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Though Pimco, the Deutsche Bank and Capital Economics have all suggested a big housing market correction is in the cards for Canada, the Conference Board of Canada isn’t buying it.

In their Housing Briefing for Winter 2014 report, the research organization says housing bubble fears are “overblown” and a soft landing is more likely. Here are a few quick points from the report:

Ratio re-check

The Board points out that many bubble concerns stem from ratios of house prices to apartment rents and incomes. Though they concede the ratios are high, the Conference Board of Canada writes that they’re actually misleading since the ratio of mortgage payments to rents to income is a better gauge and “less alarming.”

Moderate mortgage rate increases

If the Bank of Canada tightens up monetary policies by end of year, the posted five-year conventional mortgage rate could go up from its current rate of 5.24 to 5.9 per cent by the end of 2015. However, since this is a moderate and gradual boost, it should give homeowners time to adapt. And many homebuyers have extended mortgage terms which lock in their monthly payments and protect them from rate increases for a few years.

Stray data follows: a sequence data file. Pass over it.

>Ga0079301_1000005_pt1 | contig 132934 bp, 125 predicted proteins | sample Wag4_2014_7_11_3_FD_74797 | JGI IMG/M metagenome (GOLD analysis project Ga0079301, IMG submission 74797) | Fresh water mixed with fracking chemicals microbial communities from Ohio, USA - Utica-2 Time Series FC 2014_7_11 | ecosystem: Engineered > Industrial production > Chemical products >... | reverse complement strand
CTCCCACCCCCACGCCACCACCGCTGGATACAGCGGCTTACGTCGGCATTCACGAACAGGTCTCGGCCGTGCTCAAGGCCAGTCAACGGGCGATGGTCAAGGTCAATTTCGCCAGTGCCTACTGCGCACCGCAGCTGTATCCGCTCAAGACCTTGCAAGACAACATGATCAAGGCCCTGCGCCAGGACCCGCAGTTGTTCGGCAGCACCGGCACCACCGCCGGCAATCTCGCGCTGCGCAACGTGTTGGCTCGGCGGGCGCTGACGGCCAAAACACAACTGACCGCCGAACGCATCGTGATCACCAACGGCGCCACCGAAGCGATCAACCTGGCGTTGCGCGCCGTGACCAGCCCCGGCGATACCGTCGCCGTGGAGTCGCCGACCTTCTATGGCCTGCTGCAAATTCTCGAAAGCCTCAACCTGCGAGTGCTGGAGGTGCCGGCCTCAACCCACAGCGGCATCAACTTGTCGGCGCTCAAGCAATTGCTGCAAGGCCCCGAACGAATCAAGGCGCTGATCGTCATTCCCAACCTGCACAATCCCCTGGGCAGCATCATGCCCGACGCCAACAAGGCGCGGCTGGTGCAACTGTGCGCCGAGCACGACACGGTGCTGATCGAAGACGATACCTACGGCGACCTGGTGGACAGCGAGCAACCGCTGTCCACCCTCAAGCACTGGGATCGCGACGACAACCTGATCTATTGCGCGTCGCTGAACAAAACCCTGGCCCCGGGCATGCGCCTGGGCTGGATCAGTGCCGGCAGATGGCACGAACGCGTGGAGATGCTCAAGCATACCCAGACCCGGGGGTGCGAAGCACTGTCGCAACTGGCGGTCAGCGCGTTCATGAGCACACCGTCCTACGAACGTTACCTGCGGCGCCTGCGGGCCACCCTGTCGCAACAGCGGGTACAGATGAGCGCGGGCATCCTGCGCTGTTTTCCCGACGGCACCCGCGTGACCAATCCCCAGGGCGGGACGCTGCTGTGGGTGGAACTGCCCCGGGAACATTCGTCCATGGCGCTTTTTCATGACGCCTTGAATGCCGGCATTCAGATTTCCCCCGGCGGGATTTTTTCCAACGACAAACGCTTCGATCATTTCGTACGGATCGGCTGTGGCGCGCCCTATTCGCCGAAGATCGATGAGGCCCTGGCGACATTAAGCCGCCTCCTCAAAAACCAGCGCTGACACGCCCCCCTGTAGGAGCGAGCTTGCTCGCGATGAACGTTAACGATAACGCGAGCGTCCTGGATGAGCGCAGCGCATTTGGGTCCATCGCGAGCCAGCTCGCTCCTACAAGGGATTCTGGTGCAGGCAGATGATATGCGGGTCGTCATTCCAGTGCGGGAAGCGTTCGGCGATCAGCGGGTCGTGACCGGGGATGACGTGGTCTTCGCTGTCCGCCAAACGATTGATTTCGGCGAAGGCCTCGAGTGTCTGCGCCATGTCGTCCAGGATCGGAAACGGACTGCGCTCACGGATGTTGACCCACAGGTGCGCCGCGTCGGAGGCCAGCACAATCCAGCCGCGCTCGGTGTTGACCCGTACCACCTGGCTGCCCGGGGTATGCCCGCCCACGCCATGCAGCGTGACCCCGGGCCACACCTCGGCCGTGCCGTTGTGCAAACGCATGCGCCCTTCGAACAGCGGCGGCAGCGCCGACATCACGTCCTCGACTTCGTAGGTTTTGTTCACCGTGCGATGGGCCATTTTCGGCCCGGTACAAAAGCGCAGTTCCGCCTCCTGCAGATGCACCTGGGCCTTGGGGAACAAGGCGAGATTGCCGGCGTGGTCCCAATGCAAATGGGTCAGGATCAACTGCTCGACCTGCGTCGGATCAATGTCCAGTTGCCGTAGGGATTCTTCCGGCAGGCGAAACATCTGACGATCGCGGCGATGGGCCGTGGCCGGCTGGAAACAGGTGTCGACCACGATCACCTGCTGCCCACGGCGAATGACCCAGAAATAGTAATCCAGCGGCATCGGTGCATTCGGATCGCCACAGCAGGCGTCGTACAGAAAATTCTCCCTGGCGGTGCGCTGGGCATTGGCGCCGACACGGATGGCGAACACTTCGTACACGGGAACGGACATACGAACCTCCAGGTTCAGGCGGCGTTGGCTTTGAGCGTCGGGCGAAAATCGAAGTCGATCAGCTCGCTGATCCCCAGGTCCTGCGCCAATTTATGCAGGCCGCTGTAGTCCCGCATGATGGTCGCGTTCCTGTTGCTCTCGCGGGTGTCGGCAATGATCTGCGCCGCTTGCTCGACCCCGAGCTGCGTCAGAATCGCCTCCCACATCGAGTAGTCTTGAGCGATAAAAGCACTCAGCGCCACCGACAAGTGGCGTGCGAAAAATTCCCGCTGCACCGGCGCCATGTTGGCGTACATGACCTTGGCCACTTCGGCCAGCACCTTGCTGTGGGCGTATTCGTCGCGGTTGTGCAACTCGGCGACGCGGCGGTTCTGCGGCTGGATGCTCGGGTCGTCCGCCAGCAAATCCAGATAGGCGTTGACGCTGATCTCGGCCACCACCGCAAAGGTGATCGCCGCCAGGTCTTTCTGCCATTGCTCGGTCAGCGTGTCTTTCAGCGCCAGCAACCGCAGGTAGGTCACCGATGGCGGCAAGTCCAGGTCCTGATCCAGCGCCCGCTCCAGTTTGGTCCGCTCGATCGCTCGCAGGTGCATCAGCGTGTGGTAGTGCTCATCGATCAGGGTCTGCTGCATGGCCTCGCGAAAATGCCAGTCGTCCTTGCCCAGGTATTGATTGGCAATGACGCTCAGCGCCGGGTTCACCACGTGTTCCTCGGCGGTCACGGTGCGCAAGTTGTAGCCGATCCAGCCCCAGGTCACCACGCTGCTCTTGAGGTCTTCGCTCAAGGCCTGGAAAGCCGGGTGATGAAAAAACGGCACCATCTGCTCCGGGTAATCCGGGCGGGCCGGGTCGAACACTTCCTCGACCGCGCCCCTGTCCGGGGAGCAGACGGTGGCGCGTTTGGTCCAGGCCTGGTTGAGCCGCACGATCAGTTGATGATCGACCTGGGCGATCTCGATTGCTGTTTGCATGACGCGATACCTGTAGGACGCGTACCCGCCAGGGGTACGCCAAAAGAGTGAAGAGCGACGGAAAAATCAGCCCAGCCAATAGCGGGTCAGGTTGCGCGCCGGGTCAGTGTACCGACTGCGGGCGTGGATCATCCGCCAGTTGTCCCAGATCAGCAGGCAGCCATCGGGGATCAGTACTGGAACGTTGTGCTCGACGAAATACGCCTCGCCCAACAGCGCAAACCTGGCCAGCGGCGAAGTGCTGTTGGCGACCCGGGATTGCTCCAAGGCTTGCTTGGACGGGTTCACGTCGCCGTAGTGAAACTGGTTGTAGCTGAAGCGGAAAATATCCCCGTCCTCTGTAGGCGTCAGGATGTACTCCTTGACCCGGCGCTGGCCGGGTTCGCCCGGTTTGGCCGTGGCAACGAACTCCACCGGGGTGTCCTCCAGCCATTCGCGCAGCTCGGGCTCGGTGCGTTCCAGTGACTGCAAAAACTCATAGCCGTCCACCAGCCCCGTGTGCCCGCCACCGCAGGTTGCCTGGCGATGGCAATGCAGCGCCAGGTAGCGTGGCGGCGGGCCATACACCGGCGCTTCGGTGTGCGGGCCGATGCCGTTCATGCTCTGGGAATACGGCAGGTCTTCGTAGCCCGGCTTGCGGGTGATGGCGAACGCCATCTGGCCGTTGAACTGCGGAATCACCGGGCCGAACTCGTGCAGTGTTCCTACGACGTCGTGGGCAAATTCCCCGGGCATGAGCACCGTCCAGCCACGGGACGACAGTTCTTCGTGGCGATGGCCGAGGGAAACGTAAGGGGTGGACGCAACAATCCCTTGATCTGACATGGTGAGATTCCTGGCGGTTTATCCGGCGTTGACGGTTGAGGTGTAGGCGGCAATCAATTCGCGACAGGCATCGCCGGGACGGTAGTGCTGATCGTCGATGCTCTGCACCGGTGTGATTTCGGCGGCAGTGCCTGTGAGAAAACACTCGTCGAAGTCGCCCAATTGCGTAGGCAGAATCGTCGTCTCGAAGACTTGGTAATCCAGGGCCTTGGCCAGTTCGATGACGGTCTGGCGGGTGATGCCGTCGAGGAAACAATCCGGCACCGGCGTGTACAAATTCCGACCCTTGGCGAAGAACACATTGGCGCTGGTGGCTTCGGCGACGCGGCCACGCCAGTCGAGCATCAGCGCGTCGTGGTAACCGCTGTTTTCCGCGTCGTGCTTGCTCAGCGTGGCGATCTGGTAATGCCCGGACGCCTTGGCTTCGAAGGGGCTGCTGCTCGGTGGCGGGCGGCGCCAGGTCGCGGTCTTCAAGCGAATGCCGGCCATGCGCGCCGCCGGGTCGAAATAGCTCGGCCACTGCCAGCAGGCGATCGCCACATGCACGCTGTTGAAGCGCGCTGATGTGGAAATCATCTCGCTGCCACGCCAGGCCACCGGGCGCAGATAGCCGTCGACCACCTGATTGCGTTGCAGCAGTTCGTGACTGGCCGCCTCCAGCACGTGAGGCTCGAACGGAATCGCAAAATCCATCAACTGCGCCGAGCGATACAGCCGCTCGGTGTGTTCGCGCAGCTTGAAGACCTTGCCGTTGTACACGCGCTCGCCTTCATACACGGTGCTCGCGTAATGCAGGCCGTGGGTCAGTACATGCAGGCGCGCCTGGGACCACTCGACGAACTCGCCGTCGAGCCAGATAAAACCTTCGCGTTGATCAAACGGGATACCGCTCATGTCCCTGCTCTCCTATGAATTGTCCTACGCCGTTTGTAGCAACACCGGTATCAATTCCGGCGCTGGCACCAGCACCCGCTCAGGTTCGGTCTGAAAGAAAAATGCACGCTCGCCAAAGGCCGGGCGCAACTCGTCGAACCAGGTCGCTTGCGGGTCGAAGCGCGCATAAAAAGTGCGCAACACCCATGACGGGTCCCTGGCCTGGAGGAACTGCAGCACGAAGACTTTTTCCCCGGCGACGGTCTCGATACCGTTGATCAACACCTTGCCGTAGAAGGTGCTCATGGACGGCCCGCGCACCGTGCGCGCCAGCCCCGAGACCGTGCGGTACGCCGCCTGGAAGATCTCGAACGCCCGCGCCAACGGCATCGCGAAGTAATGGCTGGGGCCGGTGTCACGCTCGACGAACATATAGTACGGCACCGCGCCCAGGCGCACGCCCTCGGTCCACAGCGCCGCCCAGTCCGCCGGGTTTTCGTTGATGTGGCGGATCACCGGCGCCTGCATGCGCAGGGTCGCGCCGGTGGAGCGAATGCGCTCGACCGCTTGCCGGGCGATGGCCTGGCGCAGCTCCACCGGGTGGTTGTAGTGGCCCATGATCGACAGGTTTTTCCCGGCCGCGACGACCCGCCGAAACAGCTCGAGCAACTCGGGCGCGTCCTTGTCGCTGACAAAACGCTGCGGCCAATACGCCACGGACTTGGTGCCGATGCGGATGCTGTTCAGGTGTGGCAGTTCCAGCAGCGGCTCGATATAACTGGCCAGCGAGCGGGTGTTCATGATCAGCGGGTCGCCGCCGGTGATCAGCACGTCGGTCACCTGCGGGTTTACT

Overbuilding and population predictions

The country’s ratio of housing starts to absolute population changes has been near its 25-year average of 0.54 for the past three years. Over the past two decades, an average of 0.47 homes have been started per additional person in Canada. In the last three years, the ratio has been 0.46 and consistent with historical norms. Canadian cities with more than one million people have all had ratios consistent with these historical norms too.

Balanced resale market

The Conference Board’s Resale Market Monitor found balanced resale markets in 19 out of 28 major city markets. Only four cities –  Thunder Bay, Oshawa, Hamilton and St. Catharines – saw sellers’ market conditions.

What about all those Toronto condos?

Many industry experts have pointed to the spectre of condo oversupply in Canada’s largest city as a cause for concern. Ultimately, the organization thinks the market will cool while the average resale price slows. However, they don’t see a massive price drop on the horizon due to population and employment growth. Plus downtown condo living is a logical response to the region’s traffic and gridlock troubles.

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